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Michael Stephenson keeping your feet on premise while your heads in the cloud

One of our .net application teams has had a problem for quite a while that related to impersonation and kerberos multi-hop delegation which had proven quite difficult to resolve. We eventually resolved this and I thought it would be worth popping a little bit of information about it out there incase anyone else has similar problems.

We had two web services with 2 methods which participate in a Kerberos multi-hop delegation scenario using WSE 2. One of the methods works fine all of the time and the other method intermittently was having problems.



The symptoms we experienced were:

  • For method 1 everything worked fine all of the time
  • Everything appeared to be working fine for method 2 but after a period of time it would start getting errors which indicated the Kerberos token had expired
  • Method 2 also looked occasionally like the wrong user identity had been flown over the wire to the back end service
  • The calls to method 2 which stopped working after a period of time seemed to coincide with the expiry of the Kerberos ticket (around a week to 10 days can't remember the exact time frame but it coincided with the cache duration of a Kerberos ticket)
  • After an IIS reset things worked fine straight away for a period of time and then would stop working after the time period above
  • The error message we were getting was: The Kerberos credential handle could not be acquired. The AcquireCredentialsHandle call returned the following error code: A specified logon session does not exist. It may already have been terminated.



This was very painful to troubleshoot, the .net team were struggling to recreate this problem in any of their test environments. Through the addition of some instrumentation they were able to derive what was going on.


What was happening

When the development team originally coded web service A for method 2 they had implemented a singleton or caching pattern of the proxy object for web service 2. This meant they did not need to construct a new instance each time.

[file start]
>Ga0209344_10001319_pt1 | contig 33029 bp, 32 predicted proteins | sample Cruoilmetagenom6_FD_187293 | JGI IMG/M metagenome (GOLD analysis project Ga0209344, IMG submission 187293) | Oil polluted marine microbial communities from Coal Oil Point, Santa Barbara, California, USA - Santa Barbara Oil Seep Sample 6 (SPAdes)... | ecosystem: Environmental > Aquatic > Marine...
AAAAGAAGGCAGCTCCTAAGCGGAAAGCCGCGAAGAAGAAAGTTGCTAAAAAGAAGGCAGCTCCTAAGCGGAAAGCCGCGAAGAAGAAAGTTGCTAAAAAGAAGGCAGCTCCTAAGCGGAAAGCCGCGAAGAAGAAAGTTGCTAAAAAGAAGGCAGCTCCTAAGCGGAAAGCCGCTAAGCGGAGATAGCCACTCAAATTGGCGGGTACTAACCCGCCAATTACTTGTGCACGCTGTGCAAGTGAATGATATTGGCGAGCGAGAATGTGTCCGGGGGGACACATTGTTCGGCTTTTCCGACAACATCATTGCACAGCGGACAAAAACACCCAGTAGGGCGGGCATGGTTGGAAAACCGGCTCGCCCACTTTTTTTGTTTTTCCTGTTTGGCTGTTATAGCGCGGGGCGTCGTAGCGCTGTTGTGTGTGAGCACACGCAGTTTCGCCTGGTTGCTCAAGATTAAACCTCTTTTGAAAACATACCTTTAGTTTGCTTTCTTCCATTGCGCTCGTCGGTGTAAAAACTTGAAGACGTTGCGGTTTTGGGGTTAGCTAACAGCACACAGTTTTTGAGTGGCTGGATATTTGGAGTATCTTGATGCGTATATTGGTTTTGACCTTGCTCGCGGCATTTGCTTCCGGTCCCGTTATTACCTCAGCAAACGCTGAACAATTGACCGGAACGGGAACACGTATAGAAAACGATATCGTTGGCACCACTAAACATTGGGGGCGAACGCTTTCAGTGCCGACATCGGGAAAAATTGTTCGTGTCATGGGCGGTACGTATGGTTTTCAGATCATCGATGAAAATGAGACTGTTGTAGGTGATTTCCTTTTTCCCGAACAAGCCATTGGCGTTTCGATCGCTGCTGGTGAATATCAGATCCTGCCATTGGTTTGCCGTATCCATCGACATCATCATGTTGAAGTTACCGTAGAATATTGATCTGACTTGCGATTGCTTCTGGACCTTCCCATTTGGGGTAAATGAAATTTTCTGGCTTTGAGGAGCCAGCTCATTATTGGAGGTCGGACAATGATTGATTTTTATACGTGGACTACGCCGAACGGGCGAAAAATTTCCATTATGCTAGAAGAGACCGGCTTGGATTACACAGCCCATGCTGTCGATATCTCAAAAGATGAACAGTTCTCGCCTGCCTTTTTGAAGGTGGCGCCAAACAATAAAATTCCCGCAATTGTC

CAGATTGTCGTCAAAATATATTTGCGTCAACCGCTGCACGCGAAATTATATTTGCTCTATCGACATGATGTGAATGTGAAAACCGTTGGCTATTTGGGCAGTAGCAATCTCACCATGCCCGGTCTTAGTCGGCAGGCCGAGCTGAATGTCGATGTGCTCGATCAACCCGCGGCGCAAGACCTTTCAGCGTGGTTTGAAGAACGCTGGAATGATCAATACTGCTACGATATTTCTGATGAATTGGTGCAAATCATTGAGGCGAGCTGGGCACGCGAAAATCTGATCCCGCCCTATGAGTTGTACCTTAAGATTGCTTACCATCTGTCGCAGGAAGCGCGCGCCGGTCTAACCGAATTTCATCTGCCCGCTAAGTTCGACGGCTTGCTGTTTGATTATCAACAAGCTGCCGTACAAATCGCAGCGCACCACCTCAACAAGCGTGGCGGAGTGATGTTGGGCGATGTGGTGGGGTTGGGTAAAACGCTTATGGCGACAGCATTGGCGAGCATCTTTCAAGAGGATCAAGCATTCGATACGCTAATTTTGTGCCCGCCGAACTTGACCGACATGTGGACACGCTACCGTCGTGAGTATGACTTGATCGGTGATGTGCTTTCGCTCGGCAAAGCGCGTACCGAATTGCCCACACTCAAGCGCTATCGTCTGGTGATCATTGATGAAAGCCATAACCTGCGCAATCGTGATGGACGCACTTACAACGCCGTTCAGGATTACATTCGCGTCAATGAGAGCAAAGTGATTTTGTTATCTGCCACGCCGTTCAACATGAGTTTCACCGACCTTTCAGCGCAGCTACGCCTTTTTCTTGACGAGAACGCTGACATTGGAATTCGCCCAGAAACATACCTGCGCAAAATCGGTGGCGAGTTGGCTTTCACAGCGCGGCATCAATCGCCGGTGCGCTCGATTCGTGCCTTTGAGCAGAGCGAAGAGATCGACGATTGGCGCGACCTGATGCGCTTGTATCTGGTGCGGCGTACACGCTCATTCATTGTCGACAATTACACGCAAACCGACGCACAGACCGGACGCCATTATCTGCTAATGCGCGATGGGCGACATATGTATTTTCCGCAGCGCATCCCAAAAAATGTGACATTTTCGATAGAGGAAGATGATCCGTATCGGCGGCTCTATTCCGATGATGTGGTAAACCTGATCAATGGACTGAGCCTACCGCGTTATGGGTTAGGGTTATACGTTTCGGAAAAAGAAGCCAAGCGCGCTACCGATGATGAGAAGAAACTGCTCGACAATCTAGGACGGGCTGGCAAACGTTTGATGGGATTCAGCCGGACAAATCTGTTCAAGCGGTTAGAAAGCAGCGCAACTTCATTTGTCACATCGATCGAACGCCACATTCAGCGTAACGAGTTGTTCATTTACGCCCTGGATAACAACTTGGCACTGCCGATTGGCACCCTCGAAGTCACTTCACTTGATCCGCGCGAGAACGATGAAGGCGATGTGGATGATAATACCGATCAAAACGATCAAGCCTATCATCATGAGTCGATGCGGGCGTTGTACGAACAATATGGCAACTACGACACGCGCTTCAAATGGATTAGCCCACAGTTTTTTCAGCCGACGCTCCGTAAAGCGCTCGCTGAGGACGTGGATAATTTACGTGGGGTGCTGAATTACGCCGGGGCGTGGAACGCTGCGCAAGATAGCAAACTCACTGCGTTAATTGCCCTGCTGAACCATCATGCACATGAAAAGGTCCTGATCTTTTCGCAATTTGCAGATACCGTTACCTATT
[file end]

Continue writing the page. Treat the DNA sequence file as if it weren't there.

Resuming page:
This meant that when the method 2 was called then the WSE policy was applied and the Kerberos token used etc but this object must internally be handling things like WS-Conversation and some kind of caching so that the Kerberos token can be reused over the lifetime of that proxy instance. In essence the first user to create the object's identity was used for every subsequent usage of this object when applying a Kerberos token to the web service calls made with this proxy.

Also this would explain why after a period of time the calls fail because the Kerberos ticket obtained for that user would have expired.



The solution was to change the code in web service A so that the proxy to web service B was not cached or a singleton and so that a new instance of this proxy was created each time.


Would this apply to WCF

At this stage I have not tested if WCF would get the same problem but I do know you run into issues in various configurations if you haven't disposed of a proxy class correctly so generally it has become a very common practice for developers to safely dispose of their WCF proxies so this tends to be less of an issue. In WSE 2 or 3 developers are not used to having to use a dispose pattern around web service proxies


Lessons to learn

Some take away's for this include:

  • It is a lot more likely to be your own code than framework code causing obscure problems like this
  • Impersonation can be a dangerous thing so ensure you test and code review any usage of it


Credit goes to Matt Buckley who found the needle in the stack of needles in the custom .net application and found the cached proxy instance through extensive analysis of the custom code.

Posted on Friday, November 4, 2011 10:46 AM Kerberos Adventures | Back to top

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